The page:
Social Commentary in *The Inverted World* In which I wax pretentious
I spoil plot points. So stop reading if you intend to read The Inverted World by Christopher Priest.
How do you feel when you read that a work of literature or film is a work of social commentary? Personally, and I don’t think I speak only for myself, this phrase introduces that unique queasy feeling, a sinking suspicion as it were, that the work in question will be boring, pretentious, and juvenile, despite a few shining counter-examples that hold out hope. Consider the career of George Romero. Night of the Living Dead was a great horror movie and worked well as social commentary, largely by forcing into the audiences consciences their own preconceptions. Want a hero? We’ll make him a handsome black man. Cool with that? Let’s give him a few anti-hero quirks. And let’s make one of the major points of conflict in the film a disagreement he has with an unlikable, misanthropic, vaguely racist middle-aged white man. And let’s make the unlikable white guy right in the end and imply that, by siding with the film’s hero, as we the good audience are supposed to do, we are complicit in the lost lives of nearly every character. Excellent, excellent movie that quietly and, I suspect, laughing all the while, forces the audience to confront themselves. Unfortunately, with each new zombie movie, George Romero makes the commentary louder, more obvious, more ridiculous, and more boring, until by the end of the cycle, the zombies are identified with proletariat revolt and living humanity with the sheltered and pampered rich. Or something equally eye-rolling.
Inverted World is more like early Romero, and achieves it largely by playing with a similar formula. For those that haven’t read it, and who are still reading this review, (you should really stop, go read it, it is only about 150 pages, and come back then) here is the setup. A city exists under a highly-regimented totalitarian government, ruled by an oligarchy of secretive guilds, with the most secretive of all being the “Futurist” guild. This entire city is on a train track and is constantly moving at a speed of one mile a day, and all life in the city is organized around keeping the city moving. Some guilds lay track, other guilds scout for places to lay track, another guild manages the engines of the giant city train. The government never explains why, but is quite adamant to the city’s very survival that this progression continue, and that to fall behind the speed of one mile a day will mean death for the city and everyone in it. Just in case you sympathize, the city has to practice a kind of white-slavery to survive, offering the primitive civilizations they pass technology in exchange for women, because almost all women born in the city are born infertile.
Our hero is born into this city and is slated to join the secretive Futurist guild. As a young man, he and his wife are repulsed by the nature of the government in their city, and secretly plan to change things. She will climb the ranks of the guild that administers internal city affairs, while he climbs the ranks of the Futurist guild that has the greatest influence, but whose purpose is also the most unknown.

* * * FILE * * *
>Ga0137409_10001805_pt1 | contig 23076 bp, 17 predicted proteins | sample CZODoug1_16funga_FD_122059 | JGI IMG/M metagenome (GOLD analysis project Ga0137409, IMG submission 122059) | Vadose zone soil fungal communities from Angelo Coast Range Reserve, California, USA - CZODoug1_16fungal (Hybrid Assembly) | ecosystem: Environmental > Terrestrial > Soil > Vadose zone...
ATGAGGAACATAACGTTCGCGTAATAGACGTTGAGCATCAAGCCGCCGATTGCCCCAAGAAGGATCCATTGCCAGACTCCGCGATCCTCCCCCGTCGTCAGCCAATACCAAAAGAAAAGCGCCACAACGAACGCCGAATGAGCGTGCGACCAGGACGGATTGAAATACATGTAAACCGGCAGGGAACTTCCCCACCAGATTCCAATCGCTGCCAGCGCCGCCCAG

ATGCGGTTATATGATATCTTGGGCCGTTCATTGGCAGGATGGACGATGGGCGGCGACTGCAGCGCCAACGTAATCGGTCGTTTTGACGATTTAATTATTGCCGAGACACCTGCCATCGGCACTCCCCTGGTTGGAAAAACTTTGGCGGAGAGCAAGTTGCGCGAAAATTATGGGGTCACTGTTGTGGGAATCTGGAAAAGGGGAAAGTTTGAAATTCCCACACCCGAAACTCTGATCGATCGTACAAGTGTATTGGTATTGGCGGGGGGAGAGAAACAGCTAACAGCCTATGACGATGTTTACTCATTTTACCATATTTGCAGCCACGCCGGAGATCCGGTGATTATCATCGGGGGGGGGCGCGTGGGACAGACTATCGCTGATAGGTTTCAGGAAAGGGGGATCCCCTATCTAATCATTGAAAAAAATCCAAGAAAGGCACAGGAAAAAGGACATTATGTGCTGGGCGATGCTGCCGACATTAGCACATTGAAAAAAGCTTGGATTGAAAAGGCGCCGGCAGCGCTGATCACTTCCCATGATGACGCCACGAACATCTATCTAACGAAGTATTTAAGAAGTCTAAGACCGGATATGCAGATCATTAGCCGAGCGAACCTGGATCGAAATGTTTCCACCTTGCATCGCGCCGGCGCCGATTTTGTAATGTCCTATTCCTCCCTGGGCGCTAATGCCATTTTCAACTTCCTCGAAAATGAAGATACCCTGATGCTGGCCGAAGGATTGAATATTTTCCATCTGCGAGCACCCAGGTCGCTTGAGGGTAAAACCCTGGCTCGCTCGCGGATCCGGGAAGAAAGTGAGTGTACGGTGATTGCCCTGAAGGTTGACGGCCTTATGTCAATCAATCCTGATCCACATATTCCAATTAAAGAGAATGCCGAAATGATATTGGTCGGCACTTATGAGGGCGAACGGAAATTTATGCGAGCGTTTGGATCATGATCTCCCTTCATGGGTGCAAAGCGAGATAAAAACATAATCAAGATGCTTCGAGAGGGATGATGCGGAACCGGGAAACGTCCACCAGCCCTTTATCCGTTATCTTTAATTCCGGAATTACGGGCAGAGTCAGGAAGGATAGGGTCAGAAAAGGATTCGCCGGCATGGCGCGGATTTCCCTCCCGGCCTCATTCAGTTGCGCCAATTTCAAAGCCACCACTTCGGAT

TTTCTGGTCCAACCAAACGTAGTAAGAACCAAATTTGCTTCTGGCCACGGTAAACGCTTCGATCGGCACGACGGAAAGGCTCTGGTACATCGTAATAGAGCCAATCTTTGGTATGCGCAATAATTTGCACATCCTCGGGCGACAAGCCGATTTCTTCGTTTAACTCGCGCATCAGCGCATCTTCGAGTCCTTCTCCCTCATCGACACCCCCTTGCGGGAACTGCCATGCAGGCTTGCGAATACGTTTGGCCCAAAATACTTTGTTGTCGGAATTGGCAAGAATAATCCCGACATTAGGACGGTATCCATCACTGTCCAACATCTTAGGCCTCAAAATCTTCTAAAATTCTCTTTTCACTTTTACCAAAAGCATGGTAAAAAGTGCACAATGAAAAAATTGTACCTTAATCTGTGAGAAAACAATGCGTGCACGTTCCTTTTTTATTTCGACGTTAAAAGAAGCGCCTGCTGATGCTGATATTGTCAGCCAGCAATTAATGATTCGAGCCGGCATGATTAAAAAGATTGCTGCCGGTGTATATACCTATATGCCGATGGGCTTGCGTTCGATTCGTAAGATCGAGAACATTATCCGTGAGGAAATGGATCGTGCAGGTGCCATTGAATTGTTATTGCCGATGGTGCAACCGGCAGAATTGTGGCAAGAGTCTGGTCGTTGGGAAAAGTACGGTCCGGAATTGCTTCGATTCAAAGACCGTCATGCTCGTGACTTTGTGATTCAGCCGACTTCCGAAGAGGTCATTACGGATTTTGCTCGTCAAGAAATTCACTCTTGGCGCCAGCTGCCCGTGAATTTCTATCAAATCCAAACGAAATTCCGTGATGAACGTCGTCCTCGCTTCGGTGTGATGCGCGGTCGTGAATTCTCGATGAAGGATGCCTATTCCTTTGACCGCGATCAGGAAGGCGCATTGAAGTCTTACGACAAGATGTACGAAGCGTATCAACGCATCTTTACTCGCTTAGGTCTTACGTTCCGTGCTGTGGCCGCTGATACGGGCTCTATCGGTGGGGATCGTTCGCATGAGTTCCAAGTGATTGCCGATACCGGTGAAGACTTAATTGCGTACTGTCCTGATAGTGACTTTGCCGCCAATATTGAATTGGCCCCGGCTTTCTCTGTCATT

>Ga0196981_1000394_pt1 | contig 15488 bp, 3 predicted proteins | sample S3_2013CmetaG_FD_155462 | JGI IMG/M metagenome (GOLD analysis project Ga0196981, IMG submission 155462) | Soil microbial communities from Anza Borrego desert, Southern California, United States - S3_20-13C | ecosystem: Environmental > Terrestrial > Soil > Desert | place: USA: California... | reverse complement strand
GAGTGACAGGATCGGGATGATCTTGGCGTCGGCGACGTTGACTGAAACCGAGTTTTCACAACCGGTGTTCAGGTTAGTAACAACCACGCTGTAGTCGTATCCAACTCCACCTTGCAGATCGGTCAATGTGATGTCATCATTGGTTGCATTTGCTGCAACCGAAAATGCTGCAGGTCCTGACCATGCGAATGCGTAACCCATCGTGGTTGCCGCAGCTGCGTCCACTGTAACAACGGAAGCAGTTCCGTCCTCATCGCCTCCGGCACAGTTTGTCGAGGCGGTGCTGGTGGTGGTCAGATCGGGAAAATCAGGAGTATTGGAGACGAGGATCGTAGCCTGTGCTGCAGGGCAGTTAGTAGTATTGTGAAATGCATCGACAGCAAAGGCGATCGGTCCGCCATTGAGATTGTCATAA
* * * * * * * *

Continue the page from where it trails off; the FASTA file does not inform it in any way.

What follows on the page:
This is around page 50, and the reader is thinking “Okay, this kind of book. That’s cool, interesting setup at least.”
Wait a minute. I will not spoil how, but our hero, during the course of his work in the Futurist guild, learns the terrible secret that requires this way of life, and why, no matter what, no matter how inhumane the life required to keep the city moving at one mile per day, the city must stay moving at the rate of one mile per day. The threat of death and annihilation is very real, and very close, and, worse, the city has been falling behind its quota. There is no time, and his former idealism and progressivism now looks like well-meaning, but ignorant, suicide. His wife does not know what he knows, and his marriage becomes estranged as his wife becomes involved with a guerilla army seeking to overthrow the Futurist guild that the hero now knows must be preserved.
Let’s stop there and see what we have? We have something that both progressives and conservatives would recognize as describing their political beliefs. The progressive believes that the current status quo is unjust and that a few basic reforms, opposed by people whose power would be threatened by the change, would greatly improve it. And the conservative believes the progressives are ignorant of how the world really is, and that their well-meaning reforms are ignorant and ultimately dangerous. And Christopher Priest has succeeded in making us, the readers, identify with both sides. That’s a neat trick, one few other writers pull off.
He does resolve the underlying dilemma: the radicals end up being right all along, but by accident. They never really understood what the risk was until after it was too late. This comes back to Night of the Living Dead. The basement turns out to be the “right” place, not because the white character was actually smarter than the film gave him credit for. It was just dumb luck.
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